For new faculty arriving at Dartmouth, there is much to discover, from the basics-- locating one's office in an unlabeled building and navigating Hanover foot traffic--to the truly mysterious--9S, x-hour, SAS, KAF, UGA, the D-plan?! All this before Labor Day, and without ever stepping foot inside a Dartmouth classroom. Recognizing the steep learning curve facing new faculty, the Dartmouth Teaching & Learning team has developed two resources to help ease the transition to teaching at the institution.
New Faculty Orientation, which takes place each year before the beginning of fall term (and this year on Tuesday, September 5), is designed to introduce new faculty to the culture of teaching and learning at Dartmouth and to provide information about the resources available to support these endeavors. New faculty hear from College President Phil Hanlon and Director of DCAL Lisa Baldez, then engage with a panel of experienced faculty peers about what they’ve learned in their tenure, and what they wish they’d known when they began.
“We hope to generate excitement and help participants feel a bit more relaxed about teaching at Dartmouth,” says Prue Merton, Associate Director for Faculty Programs and Assessment and coordinator of New Faculty Orientation.
Throughout the orientation, participants interact with individuals from the Library, Educational Technologies, and DCAL, who offer support and advice on a variety of topics, from developing a syllabus to designing a course in Canvas, finding relevant student research materials, and assessing student learning.
If you want to be a more effective educator and be more intentional about your course design and implementation, please attend this training!
While New Faculty Orientation provides a broad overview of teaching at Dartmouth, for some this just barely scratches the surface. So for the first time in 2017, the Teaching & Learning team developed a more in-depth experience on the topics of course development and teaching practices. The Course Design Institute (CDI), offered over the course of three days this August, provided new faculty with an opportunity to think deeply about the content they will teach at Dartmouth, and the goals they have in mind for their students’ learning. To an already lengthy list of Dartmouth-specific lingo, participants added several additional teaching terms--pedagogy, rubric, universal design, FERPA, UBD, Bloom—but they didn’t seem to mind. Feedback from participants suggests that the inaugural CDI was a success, and the team is already considering offering the institute again.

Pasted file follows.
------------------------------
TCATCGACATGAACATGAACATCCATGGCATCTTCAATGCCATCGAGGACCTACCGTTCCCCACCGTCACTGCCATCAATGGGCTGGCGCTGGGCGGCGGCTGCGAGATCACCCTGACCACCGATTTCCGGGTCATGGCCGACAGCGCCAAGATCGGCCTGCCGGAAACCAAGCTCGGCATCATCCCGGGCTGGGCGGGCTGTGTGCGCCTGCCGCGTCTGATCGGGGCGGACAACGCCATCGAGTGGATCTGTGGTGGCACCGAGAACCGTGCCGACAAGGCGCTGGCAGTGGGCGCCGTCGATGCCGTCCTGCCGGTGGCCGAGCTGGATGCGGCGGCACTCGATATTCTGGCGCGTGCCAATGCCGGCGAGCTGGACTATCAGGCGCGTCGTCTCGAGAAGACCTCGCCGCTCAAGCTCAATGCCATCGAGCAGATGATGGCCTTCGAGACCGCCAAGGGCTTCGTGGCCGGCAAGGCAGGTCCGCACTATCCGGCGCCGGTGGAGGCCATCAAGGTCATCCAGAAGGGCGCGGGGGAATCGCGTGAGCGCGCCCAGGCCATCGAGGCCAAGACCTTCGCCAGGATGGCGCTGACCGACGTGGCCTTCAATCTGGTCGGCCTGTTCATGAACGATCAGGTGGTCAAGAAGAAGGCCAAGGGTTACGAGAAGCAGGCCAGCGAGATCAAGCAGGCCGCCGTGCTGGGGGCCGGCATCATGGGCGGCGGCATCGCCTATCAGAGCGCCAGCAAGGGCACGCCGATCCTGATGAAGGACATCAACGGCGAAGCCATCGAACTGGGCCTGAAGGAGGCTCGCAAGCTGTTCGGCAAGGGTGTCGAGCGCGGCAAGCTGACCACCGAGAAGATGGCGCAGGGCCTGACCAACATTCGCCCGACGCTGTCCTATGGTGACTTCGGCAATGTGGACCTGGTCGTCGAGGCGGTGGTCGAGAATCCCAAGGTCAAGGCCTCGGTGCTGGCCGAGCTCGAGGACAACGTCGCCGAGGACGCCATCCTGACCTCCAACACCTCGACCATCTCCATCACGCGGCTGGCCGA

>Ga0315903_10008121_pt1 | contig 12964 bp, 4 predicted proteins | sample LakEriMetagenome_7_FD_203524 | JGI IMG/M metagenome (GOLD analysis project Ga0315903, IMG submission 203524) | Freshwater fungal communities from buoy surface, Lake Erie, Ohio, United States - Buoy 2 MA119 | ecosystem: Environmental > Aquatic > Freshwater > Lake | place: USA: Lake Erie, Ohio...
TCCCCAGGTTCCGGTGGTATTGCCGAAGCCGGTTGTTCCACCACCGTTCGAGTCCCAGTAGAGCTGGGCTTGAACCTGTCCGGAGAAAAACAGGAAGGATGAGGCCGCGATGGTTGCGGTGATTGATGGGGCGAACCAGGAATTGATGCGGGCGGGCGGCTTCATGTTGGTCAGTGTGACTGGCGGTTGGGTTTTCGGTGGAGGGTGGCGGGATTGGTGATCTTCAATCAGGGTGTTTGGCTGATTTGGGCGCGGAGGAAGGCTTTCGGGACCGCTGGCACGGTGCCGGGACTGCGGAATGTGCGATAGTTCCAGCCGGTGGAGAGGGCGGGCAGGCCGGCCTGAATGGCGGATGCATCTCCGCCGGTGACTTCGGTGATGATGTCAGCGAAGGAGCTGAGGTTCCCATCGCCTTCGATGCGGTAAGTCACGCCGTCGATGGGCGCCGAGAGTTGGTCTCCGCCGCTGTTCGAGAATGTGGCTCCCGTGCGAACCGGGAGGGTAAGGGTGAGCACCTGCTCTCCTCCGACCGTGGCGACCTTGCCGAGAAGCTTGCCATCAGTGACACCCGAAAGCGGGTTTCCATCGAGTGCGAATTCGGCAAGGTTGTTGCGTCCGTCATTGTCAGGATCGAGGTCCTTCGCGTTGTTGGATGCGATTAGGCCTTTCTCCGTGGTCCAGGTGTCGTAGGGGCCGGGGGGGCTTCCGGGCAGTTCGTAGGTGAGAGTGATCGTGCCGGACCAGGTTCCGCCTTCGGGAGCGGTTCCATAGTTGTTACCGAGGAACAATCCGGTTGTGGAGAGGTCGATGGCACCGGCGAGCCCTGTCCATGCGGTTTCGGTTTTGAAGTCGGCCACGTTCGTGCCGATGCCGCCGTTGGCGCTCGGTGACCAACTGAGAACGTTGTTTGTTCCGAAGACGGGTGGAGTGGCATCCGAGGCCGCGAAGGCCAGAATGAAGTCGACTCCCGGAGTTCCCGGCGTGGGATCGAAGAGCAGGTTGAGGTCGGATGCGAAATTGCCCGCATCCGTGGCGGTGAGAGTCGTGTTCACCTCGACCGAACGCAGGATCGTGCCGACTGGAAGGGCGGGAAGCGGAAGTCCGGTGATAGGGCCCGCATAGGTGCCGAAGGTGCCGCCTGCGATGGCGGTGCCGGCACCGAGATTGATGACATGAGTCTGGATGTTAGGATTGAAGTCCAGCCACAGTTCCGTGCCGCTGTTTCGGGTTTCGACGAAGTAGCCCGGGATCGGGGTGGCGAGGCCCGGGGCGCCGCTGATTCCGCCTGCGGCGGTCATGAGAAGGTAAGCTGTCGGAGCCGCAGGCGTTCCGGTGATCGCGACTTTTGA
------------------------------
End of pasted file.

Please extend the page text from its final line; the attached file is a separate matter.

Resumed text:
I came away from the Institute motivated and empowered to be a better instructor, and with so many great tools and ideas to do so.
“New Faculty Orientation and the Course Design Institute remind us what we were brought here to do,” says Director of DCAL Lisa Baldez. “As the Dartmouth mission states—‘to educate the most promising students and prepare them for a lifetime of learning and of responsible leadership, through a faculty dedicated to teaching and the creation of knowledge.’”
Luckily for Dartmouth’s new and old alike, these words seem to resonate innately, requiring no translation.